It's been a few years since I last took thermodynamics, so I did some checking to refresh my memory. I'll stand by my original statement. The Rankine cycle is very common in the applications you mentioned, however it is not the same as the Carnot Cycle. Rankine uses two isobaric and two adiabatic (aka isentropic) phases, while Carnot uses two isothermal and two adiabatic phases. A hallmark of the Carnot Cycle is conservation of entropy, which is not realistic in any macroscopic construct.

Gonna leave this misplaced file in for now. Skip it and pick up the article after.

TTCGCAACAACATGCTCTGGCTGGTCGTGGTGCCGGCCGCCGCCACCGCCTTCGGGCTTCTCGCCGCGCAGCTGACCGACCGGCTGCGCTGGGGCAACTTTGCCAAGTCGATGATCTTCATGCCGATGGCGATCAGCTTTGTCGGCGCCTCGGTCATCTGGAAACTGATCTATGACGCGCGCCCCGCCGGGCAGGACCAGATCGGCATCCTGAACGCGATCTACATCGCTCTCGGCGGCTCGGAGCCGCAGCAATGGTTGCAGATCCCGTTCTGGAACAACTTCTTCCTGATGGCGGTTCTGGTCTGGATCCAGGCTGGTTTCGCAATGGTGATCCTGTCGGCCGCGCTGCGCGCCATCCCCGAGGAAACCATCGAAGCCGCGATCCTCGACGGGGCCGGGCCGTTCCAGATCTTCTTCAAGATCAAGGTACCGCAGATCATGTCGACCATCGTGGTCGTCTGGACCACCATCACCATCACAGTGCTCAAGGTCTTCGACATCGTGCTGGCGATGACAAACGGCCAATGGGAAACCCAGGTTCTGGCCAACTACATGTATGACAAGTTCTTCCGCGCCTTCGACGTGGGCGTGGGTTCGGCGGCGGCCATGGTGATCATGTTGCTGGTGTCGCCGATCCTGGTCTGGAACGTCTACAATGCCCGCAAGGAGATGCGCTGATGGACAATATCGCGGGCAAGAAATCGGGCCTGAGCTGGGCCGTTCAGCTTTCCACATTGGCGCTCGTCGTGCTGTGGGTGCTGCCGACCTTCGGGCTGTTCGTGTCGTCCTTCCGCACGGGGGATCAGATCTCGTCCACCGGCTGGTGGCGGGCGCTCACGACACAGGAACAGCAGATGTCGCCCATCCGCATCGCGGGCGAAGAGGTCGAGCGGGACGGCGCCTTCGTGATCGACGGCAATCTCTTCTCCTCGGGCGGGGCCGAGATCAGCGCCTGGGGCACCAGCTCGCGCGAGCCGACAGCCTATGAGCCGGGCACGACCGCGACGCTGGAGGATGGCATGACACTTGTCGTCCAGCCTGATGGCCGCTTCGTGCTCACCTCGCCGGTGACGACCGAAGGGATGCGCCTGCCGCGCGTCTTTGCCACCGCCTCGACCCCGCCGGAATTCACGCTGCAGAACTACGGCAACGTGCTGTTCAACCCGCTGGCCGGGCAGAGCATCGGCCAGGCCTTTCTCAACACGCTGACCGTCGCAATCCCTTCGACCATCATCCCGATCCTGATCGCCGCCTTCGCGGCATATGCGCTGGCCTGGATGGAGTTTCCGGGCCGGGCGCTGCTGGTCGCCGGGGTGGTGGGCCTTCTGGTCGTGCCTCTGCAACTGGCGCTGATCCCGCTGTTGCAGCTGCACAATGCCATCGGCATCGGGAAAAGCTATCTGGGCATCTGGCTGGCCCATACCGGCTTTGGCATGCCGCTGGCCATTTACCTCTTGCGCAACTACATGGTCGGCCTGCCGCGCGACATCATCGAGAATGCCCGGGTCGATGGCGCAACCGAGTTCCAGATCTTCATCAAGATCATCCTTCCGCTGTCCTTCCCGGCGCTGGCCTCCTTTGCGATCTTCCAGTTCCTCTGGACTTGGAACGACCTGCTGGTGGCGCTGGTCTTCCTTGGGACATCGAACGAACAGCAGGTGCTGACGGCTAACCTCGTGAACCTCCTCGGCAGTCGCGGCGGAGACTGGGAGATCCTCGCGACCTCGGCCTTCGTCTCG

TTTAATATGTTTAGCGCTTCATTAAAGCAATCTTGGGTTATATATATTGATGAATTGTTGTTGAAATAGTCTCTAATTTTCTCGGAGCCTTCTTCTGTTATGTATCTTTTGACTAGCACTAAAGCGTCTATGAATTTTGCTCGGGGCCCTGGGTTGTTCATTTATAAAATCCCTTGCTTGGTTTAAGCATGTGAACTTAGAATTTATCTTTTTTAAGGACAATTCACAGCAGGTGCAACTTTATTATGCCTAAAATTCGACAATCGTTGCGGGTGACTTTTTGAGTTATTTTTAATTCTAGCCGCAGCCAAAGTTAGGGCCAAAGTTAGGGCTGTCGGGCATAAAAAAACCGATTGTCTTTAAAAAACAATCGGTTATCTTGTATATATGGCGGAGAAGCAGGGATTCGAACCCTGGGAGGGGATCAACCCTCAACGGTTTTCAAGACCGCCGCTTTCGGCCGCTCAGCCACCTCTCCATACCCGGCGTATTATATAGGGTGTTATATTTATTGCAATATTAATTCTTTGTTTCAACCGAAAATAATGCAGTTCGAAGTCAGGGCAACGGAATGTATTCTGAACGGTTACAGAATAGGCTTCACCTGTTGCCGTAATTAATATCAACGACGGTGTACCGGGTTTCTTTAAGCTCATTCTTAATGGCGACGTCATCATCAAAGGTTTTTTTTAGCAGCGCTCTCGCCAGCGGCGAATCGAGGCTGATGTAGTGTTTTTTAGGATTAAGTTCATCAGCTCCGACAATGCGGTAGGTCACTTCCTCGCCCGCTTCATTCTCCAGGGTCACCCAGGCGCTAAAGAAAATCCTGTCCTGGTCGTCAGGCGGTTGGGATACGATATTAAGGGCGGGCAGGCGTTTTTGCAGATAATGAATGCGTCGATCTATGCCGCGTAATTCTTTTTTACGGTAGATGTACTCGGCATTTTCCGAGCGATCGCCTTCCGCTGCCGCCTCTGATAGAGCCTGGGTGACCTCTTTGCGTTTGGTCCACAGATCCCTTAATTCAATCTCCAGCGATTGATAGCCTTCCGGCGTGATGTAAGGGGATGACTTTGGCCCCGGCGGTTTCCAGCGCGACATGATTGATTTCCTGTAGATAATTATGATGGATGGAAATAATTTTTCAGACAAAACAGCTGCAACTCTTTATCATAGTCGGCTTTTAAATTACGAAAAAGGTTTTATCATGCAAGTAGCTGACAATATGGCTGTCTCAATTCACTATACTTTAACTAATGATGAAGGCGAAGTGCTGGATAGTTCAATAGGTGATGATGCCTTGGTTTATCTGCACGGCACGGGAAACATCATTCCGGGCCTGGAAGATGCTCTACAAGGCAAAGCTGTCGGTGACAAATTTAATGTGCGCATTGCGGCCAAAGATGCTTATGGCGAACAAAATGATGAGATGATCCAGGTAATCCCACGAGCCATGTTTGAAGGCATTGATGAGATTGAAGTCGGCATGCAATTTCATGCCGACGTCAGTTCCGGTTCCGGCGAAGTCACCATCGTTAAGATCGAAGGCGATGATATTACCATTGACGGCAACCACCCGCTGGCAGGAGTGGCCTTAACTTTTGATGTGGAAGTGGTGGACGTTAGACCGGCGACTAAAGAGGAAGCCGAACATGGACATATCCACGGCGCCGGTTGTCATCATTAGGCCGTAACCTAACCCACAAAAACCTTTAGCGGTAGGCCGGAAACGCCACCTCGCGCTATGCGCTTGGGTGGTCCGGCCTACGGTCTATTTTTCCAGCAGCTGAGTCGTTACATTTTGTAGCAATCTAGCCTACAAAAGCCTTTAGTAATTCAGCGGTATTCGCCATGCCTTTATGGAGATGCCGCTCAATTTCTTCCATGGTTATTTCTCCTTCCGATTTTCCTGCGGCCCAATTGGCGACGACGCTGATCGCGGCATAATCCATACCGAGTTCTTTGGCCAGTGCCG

Rankine is just Carnot with a phase change. All Rankine cycles are also Carnot cycles.
George’s nuke plant was both a Rankine and a Carnot cycle.